Social media and sports journalism

Recently, I appeared on ABC Radio Canberra to talk about social media and sports and a press release was put out about some of the research I have done on the impact of social media on sports journalists. Below follows the press release and its original link is here

A link to my research papers is available here and the press release about this research is link number 10 of my journal articles

Press release written by Marcus Butler

16 June 2017: It’s one of the plum gigs in journalism, but even sports reporting isn’t immune to the increasing influence of social media in newsrooms around the world.

The rise of a variety of social media platforms, such as Facebook, Instagram, and Twitter has changed the way journalists work and sports reporters are no exception.

Long envied for getting paid to watch fixtures and mix with elite athletes and coaches, sports writers are now being forced to change the way they operate to remain relevant.

University of Canberra Assistant Professor of Sports Management Olan Scott, who has been researching the impact of social media on the sports industry, said the traditional gatekeeper role of the sports journalist has diminished.

“In the past, journalists would invest a lot of time building relationships with various teams, officials and players to gather information from these sources,” Dr Scott said.

“Now any information the clubs or athletes want their fans to know can be delivered to them via social media.

Dr Scott recently spoke about sportspeople and social media on ABC Radio Canberra, alongside former University of Canberra Capitals star Carly Wilson, and ABC sports journalist and commentator Tim Gavel.

“It builds a two-way relationship between fans and the sportspeople they follow, and that can lead to better ticket or merchandise sales. It can also expose athletes to more people, which may elicit more lucrative sponsorship deals.”

Dr Scott argued sports reporters must re-examine their role as a result of the digital revolution.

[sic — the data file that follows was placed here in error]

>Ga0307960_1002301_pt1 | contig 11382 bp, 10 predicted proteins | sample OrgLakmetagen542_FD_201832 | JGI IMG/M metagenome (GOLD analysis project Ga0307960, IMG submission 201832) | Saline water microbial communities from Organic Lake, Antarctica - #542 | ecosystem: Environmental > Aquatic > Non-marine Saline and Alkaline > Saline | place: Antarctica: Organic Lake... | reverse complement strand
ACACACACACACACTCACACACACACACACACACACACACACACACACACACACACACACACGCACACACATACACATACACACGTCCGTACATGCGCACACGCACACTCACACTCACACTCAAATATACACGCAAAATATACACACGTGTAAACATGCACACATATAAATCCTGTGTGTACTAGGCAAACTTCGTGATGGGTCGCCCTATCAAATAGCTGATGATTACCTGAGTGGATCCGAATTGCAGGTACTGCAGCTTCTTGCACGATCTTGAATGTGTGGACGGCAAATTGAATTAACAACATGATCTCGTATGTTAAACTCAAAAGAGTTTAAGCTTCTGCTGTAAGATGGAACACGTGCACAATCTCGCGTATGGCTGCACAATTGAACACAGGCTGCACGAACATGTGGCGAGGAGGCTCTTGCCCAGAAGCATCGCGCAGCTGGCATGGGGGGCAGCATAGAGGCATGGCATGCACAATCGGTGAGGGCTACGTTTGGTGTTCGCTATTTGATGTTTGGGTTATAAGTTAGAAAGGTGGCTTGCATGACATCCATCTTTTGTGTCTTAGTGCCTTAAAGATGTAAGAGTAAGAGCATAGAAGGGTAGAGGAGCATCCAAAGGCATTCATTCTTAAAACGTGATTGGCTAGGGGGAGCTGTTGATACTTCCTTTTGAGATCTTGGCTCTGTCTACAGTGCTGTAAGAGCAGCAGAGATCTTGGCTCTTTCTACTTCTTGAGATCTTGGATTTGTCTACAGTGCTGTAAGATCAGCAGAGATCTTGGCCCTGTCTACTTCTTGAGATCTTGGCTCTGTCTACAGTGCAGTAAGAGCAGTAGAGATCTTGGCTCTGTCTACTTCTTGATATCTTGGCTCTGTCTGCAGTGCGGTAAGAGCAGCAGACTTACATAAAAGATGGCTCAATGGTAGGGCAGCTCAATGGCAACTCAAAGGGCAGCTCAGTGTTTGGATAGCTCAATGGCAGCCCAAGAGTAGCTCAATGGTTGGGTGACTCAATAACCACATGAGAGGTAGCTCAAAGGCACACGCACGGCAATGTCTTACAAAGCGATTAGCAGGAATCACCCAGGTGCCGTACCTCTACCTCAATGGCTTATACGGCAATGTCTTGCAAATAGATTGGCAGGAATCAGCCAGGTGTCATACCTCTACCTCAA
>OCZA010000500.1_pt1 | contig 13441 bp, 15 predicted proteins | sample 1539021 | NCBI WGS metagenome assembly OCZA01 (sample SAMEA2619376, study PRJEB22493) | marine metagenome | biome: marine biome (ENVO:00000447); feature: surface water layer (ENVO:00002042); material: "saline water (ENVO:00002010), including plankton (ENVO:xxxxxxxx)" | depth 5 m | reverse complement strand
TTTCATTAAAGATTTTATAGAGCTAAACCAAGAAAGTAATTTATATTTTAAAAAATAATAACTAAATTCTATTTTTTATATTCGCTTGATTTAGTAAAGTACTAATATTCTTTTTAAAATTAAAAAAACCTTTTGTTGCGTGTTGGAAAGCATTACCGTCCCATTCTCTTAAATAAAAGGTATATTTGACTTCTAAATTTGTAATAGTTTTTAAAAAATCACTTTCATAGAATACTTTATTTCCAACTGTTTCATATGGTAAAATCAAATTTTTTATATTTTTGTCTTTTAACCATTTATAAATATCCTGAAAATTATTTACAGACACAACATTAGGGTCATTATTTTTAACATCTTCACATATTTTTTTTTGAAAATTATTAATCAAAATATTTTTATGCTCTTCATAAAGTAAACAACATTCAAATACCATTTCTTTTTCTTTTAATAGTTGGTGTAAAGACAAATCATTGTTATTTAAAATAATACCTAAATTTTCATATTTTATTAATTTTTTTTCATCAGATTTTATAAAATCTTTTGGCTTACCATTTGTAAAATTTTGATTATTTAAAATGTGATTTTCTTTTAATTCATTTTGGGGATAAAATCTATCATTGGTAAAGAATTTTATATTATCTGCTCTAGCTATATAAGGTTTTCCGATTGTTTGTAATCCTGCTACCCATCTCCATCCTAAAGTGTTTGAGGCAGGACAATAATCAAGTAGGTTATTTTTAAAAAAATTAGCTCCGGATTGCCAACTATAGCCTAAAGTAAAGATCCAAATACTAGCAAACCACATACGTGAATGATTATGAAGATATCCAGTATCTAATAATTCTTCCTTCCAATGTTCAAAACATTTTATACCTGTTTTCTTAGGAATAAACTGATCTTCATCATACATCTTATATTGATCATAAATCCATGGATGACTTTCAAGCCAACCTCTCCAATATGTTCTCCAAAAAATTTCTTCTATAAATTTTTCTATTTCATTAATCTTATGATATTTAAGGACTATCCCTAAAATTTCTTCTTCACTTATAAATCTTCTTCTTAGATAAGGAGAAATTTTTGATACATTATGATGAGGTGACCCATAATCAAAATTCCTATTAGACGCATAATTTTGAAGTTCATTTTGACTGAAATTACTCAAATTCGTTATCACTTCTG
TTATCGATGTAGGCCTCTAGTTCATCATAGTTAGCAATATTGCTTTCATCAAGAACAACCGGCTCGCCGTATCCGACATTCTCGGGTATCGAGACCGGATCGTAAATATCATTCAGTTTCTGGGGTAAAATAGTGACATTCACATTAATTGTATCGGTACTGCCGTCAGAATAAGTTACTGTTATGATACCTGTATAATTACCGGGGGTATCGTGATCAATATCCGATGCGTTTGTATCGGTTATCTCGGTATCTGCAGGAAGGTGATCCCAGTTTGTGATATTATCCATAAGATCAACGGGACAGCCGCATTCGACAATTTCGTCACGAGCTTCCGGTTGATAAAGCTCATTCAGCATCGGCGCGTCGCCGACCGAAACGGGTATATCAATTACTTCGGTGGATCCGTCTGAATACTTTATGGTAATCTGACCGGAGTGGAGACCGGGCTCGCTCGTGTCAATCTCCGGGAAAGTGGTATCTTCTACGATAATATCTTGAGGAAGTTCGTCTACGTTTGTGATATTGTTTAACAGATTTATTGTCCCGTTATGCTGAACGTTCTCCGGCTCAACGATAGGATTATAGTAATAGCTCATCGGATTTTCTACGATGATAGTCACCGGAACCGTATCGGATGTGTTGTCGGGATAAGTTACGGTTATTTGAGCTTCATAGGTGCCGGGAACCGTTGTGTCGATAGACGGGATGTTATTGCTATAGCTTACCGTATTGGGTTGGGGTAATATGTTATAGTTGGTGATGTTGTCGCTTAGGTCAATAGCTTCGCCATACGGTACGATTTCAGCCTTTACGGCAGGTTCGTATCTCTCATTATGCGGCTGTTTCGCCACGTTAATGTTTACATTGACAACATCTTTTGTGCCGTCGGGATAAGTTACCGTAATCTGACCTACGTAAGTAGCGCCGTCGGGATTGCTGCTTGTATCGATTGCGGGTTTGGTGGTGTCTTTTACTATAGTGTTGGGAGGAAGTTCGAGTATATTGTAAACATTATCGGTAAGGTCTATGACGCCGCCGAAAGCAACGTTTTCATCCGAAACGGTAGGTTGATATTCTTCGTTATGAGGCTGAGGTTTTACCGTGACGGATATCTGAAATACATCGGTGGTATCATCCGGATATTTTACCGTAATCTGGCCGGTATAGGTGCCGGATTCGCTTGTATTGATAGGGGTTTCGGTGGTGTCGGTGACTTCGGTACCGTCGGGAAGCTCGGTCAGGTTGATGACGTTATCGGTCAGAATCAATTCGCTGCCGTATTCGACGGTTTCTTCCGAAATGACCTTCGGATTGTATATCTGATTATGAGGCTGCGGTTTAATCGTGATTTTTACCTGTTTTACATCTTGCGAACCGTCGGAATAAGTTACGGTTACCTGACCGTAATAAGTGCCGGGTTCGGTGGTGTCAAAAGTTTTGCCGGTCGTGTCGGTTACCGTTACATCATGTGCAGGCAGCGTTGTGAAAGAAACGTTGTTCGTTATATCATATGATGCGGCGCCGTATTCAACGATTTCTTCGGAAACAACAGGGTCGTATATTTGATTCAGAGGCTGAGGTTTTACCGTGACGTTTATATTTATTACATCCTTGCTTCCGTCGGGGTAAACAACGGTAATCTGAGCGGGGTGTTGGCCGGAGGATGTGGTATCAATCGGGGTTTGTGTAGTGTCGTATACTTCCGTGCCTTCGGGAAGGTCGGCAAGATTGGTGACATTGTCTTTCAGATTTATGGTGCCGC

As part of his research, he has analysed the way sports journalists in China are using social media as a tool. He said a lot of the challenges faced by Chinese writers were similar to the issues facing journalists in Australia.

“Western Social media platforms are restricted in China, but as a country it still has the highest number of internet users in the world and its local social platforms, Weibo and WeChat, rank well in the top 10 for number of users,” he said.

“Some of the journalists who participated in the research told me they’ve even been directed by teams and athletes to get their information from the social media feed, rather than trying to schedule an interview.”

The adoption of social media is a reflection of the changing nature of the sports industry and the increasing need to convert fans into paying members and spectators rather than just casual consumers.

Dr Scott said when teams and players can engage directly with fans it increases their emotional investment in the club and also has the potential to boost their financial investment.

“Accessing your main supporter base directly cuts out the sports reporter ‘gatekeepers’, it short circuits their entire role,” he said.

“As in China, Australian reporters have to adapt to this disruptive technology. They need to be willing to analyse or critique team or player performances, which the club or athlete may be less likely to do themselves.

“It is crucial sports reporters draw on their accumulated knowledge to avoid the risk of becoming obsolete.”

LESSONS OF PERSONAL ATHLETE BRANDING VIA SOCIAL MEDIA

Since 2015, I’ve been involved with some work in athlete branding, media management, and crisis communication with my colleague Thilo Kunkel of Temple University. The first of our publications was published in late 2016 about the work we have done with Michael Lahoud, who is a professional currently playing for Miami FC in the North American Soccer League (NASL). He was born in Sierra Leone, where he escaped civil war when he was six years old. As a refugee, soccer helped him to integrate in the United States of America, where he was drafted as the ninth overall pick in the 2009 Major League Soccer (MLS) Superdraft. He is a community advocate who uses his sport to support charitable efforts, such as The Wall Las Memorias project, the NoH8 campaign, and Schools for Salone. He was the Major League Soccer Humanitarian of the Year in 2010, and together with Kei Kamara, he is the recipient of the 2015 FIFPro World Players’ Union Merit Award (a prize worth $25,000), which recognized their involvement in the Schools for Salone project that builds schools in their home country of Sierra Leone. His brand is Soccer can make a difference. This interview consists of two parts, with the first part being conducted in December 2015 when he was a player of the MLS team Philadelphia Union, and the second part being conducted in July 2016 after two transfers within 4 months. The interviews provide an overview of his approach to athlete branding via social media, and its impact on his career.